After 45 minutes, Alpa left and Dr. Donnenfeld entered almost immediately. Before he could even sit down he said, “I’m sorry to tell you this, but I am fairly positive that your child has Down syndrome.”

We sobbed and reassured one another that we will be alright. We stated over and over again that he was ours no matter what. {Wes began to kick me at 18 weeks, he was not going to be tossed away by any means.}

The next several minutes were a blur. I asked, “What are our chances?” He responded generously, 1:4. During this time he showed us the several soft markers that lead to his suspicions and then spoke with us about performing an amniocentesis another day since we were too upset. We agreed.

John and I left the room in complete and utter shock. Our eyes glassy with fear, disbelief and anguish, and blood shot as if sandpaper was scored in every crease.  In our car we cried some more as John told me that I needed to go through with the procedure. Though we are very good at making decisions together, I knew that there was no other choice; we needed to know. I called my mom and sister and explained what had just transpired and they both felt the pain I was feeling. I was mourning the loss of the child I though I was going to have and scared of the health of the child I now knew as mine.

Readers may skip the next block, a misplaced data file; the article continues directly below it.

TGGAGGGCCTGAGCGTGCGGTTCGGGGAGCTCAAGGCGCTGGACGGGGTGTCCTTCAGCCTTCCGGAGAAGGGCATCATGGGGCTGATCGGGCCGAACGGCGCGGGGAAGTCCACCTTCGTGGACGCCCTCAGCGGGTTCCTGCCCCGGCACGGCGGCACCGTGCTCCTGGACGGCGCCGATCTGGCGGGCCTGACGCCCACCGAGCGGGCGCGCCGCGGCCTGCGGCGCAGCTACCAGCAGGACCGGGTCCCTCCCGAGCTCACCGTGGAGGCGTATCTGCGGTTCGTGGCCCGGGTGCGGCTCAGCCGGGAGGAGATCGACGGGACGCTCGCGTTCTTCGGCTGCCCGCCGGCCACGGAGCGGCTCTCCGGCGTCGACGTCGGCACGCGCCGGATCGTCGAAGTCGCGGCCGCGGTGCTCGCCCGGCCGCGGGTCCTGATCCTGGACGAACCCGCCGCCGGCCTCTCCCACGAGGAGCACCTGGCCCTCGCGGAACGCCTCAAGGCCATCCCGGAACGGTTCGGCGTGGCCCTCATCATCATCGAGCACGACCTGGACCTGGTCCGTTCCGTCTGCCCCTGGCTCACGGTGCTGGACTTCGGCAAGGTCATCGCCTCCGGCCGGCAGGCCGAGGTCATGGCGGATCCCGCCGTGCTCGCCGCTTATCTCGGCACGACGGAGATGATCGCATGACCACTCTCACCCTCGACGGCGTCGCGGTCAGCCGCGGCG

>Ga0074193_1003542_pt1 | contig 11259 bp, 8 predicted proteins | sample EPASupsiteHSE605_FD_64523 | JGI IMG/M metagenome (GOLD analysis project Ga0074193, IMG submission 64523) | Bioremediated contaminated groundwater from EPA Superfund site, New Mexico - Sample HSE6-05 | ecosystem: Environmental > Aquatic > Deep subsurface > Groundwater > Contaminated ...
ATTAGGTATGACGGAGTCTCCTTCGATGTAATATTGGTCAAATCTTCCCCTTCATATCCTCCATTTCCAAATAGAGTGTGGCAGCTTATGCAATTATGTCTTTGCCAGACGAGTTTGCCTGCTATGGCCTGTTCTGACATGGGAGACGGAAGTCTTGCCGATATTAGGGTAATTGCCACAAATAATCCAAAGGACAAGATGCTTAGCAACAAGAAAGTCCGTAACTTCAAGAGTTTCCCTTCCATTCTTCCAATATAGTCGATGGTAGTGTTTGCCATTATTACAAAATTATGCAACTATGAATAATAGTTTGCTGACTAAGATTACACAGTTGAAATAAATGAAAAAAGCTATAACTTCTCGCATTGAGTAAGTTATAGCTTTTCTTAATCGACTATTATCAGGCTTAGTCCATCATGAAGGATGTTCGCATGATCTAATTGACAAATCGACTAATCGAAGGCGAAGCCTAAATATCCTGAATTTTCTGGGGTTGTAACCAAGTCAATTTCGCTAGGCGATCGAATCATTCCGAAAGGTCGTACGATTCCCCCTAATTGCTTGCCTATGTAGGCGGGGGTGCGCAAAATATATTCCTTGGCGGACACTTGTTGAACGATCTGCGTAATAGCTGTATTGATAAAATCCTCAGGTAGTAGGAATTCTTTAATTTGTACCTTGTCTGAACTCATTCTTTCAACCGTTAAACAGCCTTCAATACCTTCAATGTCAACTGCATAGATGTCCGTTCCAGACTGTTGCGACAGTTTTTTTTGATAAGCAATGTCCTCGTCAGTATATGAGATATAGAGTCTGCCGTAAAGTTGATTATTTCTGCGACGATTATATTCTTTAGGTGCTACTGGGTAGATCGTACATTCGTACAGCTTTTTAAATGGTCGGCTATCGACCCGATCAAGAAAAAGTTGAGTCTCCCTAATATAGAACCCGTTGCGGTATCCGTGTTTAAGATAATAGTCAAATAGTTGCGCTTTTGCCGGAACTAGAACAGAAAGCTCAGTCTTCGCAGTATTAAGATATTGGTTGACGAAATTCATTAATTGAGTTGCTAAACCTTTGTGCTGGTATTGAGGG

Not exactly the picture you hope to leave with when you hear your child is T21+ {kinda frightening}

At this point is when I became a full-fledged adult; 7pm to be exact. I knew instantly that I would have to protect and fight for this child. At that moment I selflessly made the decision to have a rather long, somewhat painful needle in my body for nearly 2 minutes while remaining perfectly calm so my very active son would not move. The doctor said that he would put a rush order on our results and that we would hear from him on Monday. When asked if he could call earlier in the day if the news were good, John quickly said, “No, because if we don’t hear from you, we will be even more worried. Could you please call after 4?”  As payment for my selflessness, I was treated to a lovely dinner at The Olive Garden. Did I mention I love my husband?